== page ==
Nov 26, 2013

Competency in the tea room

Some of my newer students are learning a new temae or procedure for making tea.   One of them said that we haven't spent enough time on it for her to feel competent.  She only did it a few times before we changed to the Ro season and now she feels like she has to start all over again.

Here is the news:  we all feel like we have to start all over again.  In fact, for those of us who have practiced for 25 years and more, we want to get back to the place where we feel like beginners again. Rikyu's poem says, "Learn from one to ten and then return to the original one again."  The change of the seasons reminds us to pay attention to what we are doing. 

Feeling competent in the tea room can lead to feeling complacent -- to phone it in because we know what to do.  My sempai said that as a host, the act of making tea is brand new every single time you do it.  To have the freshness, anticipation and excitement of doing something as if for the very first time, makes it fresh and new for the guests, too.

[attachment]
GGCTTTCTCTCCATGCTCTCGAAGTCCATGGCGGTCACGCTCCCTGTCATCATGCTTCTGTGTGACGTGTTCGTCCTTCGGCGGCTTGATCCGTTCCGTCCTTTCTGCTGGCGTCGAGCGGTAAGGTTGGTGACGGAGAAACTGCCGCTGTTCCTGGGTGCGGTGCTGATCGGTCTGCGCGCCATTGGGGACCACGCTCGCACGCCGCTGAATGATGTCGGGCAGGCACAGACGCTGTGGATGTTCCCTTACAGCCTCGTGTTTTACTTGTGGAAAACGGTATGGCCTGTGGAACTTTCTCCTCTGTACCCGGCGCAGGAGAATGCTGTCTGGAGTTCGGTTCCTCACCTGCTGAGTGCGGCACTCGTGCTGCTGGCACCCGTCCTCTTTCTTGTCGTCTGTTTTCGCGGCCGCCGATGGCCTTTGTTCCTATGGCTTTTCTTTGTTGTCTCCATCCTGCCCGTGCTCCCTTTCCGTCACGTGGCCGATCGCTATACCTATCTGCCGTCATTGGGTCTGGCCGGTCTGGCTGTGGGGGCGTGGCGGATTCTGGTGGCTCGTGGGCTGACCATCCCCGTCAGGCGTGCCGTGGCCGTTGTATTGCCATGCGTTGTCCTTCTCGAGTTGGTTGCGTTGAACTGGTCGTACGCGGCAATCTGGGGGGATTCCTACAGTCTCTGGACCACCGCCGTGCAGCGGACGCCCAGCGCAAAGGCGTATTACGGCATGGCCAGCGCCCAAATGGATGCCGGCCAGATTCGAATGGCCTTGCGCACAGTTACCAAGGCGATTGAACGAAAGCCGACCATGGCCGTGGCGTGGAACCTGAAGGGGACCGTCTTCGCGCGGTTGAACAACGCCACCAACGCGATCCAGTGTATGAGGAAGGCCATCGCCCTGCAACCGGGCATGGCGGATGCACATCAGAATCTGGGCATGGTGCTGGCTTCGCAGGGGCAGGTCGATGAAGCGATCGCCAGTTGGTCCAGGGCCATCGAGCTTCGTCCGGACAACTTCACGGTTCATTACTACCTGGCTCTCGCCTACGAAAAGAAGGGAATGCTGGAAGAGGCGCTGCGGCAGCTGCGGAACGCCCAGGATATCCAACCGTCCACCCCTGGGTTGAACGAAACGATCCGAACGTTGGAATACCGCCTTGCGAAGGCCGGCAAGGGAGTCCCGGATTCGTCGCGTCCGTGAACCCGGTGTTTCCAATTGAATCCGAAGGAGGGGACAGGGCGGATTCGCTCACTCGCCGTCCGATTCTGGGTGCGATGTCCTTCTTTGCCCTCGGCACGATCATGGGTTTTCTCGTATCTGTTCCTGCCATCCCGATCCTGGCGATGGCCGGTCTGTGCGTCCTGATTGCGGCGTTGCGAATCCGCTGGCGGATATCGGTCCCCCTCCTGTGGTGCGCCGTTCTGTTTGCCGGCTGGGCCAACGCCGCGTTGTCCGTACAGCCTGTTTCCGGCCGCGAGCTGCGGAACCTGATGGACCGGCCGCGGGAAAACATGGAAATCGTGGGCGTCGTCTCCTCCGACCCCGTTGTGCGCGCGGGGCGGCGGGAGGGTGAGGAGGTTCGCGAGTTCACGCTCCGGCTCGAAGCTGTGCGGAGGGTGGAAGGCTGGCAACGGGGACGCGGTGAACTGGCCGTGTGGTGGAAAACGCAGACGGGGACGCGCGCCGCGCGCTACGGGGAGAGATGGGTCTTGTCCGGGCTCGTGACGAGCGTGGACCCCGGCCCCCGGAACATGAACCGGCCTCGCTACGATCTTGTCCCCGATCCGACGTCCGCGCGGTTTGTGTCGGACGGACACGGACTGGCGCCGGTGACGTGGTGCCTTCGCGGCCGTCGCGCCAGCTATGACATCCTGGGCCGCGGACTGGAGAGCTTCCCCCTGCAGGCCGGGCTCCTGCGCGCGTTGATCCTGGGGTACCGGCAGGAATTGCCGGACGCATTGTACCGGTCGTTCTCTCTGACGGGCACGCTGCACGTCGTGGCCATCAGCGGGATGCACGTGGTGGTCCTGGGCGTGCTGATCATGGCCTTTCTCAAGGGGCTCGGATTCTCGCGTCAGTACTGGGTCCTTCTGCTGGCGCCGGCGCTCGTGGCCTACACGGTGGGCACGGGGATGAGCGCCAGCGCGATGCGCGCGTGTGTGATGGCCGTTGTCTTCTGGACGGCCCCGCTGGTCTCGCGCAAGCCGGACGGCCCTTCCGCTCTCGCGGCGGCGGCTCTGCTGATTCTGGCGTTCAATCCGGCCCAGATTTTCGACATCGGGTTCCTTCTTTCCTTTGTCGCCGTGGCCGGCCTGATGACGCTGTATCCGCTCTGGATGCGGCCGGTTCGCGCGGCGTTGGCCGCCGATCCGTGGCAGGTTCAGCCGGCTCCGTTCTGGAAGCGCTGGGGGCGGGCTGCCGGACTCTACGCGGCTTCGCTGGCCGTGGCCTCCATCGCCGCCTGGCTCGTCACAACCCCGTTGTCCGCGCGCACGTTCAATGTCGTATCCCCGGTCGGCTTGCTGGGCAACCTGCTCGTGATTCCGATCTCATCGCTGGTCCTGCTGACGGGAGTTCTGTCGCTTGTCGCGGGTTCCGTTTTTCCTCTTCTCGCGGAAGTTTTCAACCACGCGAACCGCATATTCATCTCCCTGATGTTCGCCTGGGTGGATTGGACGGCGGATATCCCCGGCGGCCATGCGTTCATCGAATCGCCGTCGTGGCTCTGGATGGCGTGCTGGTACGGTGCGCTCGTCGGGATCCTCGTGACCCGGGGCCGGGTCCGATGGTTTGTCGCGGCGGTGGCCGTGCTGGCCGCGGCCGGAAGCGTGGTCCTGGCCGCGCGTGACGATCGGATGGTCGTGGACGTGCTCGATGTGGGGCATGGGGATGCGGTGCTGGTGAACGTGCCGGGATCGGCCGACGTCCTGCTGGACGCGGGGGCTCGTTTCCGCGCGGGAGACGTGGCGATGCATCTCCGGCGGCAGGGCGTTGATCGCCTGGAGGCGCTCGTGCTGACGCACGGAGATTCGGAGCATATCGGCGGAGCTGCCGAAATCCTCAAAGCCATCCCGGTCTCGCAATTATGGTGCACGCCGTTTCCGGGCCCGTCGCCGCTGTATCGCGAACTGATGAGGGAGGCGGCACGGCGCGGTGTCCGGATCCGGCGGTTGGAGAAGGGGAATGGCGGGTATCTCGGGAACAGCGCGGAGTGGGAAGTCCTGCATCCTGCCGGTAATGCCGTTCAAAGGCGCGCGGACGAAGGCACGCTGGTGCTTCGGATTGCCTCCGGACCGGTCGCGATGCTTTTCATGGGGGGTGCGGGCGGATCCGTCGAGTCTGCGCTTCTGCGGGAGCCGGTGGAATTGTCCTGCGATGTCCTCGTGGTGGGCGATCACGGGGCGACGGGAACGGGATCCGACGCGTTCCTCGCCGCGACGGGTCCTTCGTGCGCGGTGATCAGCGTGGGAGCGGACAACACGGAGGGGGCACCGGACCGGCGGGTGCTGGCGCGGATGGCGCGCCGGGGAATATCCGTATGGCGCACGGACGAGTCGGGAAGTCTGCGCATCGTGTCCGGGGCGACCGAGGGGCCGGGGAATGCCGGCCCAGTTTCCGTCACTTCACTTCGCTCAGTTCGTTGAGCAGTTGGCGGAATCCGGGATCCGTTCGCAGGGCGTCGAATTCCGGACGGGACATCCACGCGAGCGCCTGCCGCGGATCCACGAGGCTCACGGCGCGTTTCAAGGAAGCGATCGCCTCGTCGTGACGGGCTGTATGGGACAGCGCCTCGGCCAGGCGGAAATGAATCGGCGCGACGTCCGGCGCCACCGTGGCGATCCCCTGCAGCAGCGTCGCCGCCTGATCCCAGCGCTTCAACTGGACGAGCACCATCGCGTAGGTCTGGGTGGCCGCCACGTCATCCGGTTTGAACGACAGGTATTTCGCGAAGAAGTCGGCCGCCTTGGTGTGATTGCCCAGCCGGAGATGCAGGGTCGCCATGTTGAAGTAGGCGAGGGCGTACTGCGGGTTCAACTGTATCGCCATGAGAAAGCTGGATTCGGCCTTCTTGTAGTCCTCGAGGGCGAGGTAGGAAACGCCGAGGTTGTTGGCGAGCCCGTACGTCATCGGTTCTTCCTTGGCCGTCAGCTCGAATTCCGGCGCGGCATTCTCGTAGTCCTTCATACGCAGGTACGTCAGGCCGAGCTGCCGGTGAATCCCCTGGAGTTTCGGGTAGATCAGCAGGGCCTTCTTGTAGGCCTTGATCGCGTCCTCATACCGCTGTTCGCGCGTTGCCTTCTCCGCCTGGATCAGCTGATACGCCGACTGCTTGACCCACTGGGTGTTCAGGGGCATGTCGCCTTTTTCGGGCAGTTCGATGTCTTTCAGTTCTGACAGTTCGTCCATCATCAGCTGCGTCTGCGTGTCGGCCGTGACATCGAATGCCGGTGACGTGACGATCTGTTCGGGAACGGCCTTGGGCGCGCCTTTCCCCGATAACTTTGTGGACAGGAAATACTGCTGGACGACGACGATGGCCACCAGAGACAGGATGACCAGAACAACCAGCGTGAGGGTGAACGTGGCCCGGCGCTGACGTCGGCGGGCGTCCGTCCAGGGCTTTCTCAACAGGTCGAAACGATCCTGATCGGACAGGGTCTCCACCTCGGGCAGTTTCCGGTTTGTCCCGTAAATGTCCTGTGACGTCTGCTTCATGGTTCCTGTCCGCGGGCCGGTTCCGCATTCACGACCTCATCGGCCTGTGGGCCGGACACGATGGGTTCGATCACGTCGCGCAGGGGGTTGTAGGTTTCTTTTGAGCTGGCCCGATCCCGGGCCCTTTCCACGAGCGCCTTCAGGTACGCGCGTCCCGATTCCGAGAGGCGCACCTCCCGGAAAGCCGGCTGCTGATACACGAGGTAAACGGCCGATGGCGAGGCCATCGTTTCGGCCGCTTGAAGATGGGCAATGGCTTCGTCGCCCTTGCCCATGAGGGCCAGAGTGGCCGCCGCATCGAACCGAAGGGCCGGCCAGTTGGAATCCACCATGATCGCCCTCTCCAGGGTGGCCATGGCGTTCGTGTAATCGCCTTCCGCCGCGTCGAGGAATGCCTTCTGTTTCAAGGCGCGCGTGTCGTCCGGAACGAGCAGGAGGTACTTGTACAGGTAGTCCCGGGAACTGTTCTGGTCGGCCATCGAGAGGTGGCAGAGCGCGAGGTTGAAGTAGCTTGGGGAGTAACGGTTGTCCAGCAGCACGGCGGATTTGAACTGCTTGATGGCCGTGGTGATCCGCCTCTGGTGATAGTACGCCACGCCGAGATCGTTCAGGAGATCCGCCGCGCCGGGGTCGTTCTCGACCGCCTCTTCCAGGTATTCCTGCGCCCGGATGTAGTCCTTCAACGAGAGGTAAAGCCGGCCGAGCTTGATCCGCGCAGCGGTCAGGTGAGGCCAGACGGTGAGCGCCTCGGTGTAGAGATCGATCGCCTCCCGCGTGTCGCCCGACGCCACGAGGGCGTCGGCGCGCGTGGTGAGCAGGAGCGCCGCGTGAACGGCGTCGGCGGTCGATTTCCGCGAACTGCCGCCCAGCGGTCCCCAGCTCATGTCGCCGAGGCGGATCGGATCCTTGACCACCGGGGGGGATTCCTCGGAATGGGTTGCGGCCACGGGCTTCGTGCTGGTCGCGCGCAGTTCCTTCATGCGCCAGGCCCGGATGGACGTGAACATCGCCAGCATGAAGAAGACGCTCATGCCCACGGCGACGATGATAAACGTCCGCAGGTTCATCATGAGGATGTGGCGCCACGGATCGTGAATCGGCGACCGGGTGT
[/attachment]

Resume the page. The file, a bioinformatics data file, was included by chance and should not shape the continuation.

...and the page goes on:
With the many variations in temae, depending on the guests, the utensils, the seasons, the time, the place, there are literally millions of ways to perform the ceremony.  Who can remember and do each one perfectly?  Does doing the temae perfectly mean you are competent?  Can you do a competent temae without doing it perfectly? 

Can we this apply to real life outside the tea room? There are no instructions for life, so how do you judge how competent you are doing your life?  Do you get to practice life until you feel competent?


  1. I've loved that Rikyu poem since the first time I heard it (from Barbara sensei while you were away). Certainly not in chanoyu, but in other aspects of my life I've felt the paradox of being an "expert" and returning to the beauty, joy and challenge in the basics. Or the brain-twist of unlearning and relearning a foundation. Like dance, the basic step allows for everything that follows.

    1. Steph, thank you for your comment. I certainly hope that you can soon "feel the paradox of being an expert and returning to the beauty, joy and challenge in the basics." One of the ways that I keep it feeling fresh again is to teach students, especially new students who are just learning the temae for the first time.

  2. I had not heard that Rikyu poem, but love it.
    What a lovely post and thoughts. I think we
    always want to do to perfection, but not being
    perfect we have a hard time with this. I will be
    thinking of this today.

    1. Marilyn,
      Thank you for reading the blog and for your comment. Here is another post It's not about perfection